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The Ocean Cleanup study shows how plastic gets into the Pacific Garbage Patch



The oceans accumulate approximately 8.8 million tonnes of plastic every year, but it is estimated that only about 270,000 tonnes float on the sea surface.

For years, most scientists have believed that after entering the ocean, the "missing" plastic quickly decomposes and breaks down into microplastics – tiny fragments that are less than 5 millimeters long. These tiny pieces then fall to the bottom of the sea, as many researchers suspected.

However, this theory contradicts the observations of researchers from The Ocean Cleanup, a non-profit organization that aims to rid the oceans of plastic. The organization was founded in 201

3 by the then 19-year-old entrepreneur Boyan Slat. Slat is now 25, and is nearing his goal of eliminating the Great Pacific Garbage Patch, a garbage-filled ocean vortex more than twice the size of Texas.

Read more: The massive plastic cleaner invented by a 25-year-old could finally catch garbage in the Great Pacific Garbage Patch. Take a look at his difficult journey.

On Thursday, The Ocean Cleanup released a study that provides an alternative explanation for why certain plastic objects sit on the water surface and others disappear. Rather than quickly dissolving into microplastic, it has been found that plastic objects are repeatedly pushed back towards the land or disappear beneath the water surface.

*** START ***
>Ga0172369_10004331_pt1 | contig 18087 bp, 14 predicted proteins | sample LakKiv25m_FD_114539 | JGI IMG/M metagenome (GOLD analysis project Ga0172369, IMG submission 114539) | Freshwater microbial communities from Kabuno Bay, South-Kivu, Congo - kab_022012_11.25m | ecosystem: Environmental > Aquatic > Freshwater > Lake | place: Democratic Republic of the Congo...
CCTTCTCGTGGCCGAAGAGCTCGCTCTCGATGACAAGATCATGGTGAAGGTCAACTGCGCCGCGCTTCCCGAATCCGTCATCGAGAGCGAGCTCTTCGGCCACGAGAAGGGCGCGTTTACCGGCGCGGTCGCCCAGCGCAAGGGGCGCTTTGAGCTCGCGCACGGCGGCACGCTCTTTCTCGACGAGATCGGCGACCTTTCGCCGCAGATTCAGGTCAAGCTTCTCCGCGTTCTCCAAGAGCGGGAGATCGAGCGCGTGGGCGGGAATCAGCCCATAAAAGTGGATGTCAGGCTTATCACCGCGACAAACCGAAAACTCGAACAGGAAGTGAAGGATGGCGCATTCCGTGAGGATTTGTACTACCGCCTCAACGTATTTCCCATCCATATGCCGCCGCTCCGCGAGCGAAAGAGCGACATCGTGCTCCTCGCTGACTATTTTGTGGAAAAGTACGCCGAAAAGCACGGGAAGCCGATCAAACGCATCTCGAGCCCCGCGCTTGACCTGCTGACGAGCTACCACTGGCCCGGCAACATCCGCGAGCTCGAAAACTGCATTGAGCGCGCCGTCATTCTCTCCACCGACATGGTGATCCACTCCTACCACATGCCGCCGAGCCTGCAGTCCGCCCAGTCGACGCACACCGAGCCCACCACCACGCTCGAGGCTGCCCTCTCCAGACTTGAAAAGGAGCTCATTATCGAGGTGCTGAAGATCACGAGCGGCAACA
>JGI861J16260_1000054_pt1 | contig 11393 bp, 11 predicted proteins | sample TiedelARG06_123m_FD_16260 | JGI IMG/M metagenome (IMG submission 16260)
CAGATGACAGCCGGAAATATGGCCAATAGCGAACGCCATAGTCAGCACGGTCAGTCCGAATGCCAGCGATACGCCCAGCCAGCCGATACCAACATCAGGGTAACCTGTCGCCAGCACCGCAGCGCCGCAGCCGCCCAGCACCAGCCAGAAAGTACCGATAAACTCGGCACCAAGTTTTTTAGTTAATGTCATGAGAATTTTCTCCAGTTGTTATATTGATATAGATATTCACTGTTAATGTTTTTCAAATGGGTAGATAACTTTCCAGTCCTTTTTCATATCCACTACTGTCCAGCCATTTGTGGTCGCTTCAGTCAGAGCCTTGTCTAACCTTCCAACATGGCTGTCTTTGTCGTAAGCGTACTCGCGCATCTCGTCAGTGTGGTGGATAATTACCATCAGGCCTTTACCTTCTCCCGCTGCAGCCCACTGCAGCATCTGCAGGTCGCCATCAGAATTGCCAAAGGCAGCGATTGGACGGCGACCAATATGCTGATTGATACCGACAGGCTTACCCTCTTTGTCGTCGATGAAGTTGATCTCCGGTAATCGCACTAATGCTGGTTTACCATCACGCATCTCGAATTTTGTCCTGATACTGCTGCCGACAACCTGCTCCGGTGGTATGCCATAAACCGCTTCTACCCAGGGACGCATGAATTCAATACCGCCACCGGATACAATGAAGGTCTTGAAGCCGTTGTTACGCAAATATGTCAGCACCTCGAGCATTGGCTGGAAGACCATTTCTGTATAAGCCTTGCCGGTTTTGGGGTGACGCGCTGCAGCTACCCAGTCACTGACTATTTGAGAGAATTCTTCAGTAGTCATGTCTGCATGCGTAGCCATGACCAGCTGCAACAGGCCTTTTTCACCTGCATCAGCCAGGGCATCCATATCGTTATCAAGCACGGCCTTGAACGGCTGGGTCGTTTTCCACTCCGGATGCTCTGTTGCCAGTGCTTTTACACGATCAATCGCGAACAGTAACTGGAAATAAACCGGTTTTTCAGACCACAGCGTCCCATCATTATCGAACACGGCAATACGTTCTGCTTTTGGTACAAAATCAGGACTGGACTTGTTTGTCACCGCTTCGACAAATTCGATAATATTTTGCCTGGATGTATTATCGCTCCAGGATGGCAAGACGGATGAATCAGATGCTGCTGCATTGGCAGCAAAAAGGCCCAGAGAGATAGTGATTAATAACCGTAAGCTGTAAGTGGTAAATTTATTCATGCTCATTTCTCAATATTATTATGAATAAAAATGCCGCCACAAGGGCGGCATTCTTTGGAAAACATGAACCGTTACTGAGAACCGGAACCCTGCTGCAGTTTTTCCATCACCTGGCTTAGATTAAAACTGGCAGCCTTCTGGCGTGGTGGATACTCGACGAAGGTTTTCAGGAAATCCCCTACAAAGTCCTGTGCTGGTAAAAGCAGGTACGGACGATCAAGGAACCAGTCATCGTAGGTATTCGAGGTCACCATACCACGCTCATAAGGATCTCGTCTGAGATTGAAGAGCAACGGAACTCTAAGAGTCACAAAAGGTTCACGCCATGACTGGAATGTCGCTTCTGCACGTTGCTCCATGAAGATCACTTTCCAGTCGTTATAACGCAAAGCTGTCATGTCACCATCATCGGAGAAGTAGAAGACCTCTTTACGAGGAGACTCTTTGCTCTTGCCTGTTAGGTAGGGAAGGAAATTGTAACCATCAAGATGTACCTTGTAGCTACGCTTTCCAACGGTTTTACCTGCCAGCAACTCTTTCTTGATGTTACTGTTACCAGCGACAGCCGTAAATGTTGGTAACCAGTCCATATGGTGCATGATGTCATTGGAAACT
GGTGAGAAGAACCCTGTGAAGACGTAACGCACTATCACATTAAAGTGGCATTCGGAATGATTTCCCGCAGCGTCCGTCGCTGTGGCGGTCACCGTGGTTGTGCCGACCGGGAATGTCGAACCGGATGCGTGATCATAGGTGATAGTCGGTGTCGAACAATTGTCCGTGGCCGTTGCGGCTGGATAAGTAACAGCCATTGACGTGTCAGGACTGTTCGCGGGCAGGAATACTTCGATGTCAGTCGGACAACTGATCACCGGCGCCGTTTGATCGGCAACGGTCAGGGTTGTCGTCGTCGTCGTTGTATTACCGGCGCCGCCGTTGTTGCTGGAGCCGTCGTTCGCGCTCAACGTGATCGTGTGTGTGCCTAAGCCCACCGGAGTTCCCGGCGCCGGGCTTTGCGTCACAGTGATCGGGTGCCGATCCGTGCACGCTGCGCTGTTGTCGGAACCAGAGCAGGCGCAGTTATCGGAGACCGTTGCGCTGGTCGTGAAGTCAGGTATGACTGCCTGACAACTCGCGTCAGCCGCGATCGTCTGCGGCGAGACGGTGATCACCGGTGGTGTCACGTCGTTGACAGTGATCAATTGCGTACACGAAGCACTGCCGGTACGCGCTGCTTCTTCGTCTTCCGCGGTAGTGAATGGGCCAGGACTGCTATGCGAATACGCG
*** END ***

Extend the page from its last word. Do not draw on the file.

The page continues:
"That's a contradictory view," Slat told Business Insider. "I think we have closed or at least hinted at the biggest knowledge gap in the area of ​​plastic pollution."

& # 39; We do not find any plastic bags or straws & # 39;

Plastic fragments found in the Great Pacific Garbage Patch.
The Ocean Cleanup

Over the past few years, Ocean Cleanup researchers have discovered that a certain type of plastic accumulates in the waste.

"Much of it is really weathered and broken, and part of it looks really old," said Laurent Lebreton, lead author of the study, Business Insider. "We do not really find plastic bags or straws, but we do find really thick, hard plastic fragments."

Most of the items the researchers took out of the landfill in 2015 came from the 2000s. Some were much older.

This indicated that plastic objects did not disintegrate very quickly.

"It's really shocking to see that plastic pieces from the 1970s still float there," Slat said. "A few weeks ago, we recovered a box from Japan that literally dates back to 1970."

The researchers concluded that instead of degrading plastic objects, they go on a long journey, sometimes decades, before they accumulate in large offshore sections.

Plastic's Journey Through the Ocean

The Cycles of Plastic Pollution

The Ocean Cleansing

A small portion of the plastic in the ocean originates illegal dumping, spilled on the sea or on production facilities that send plastic waste to nearby waters. But most of it comes from landfill.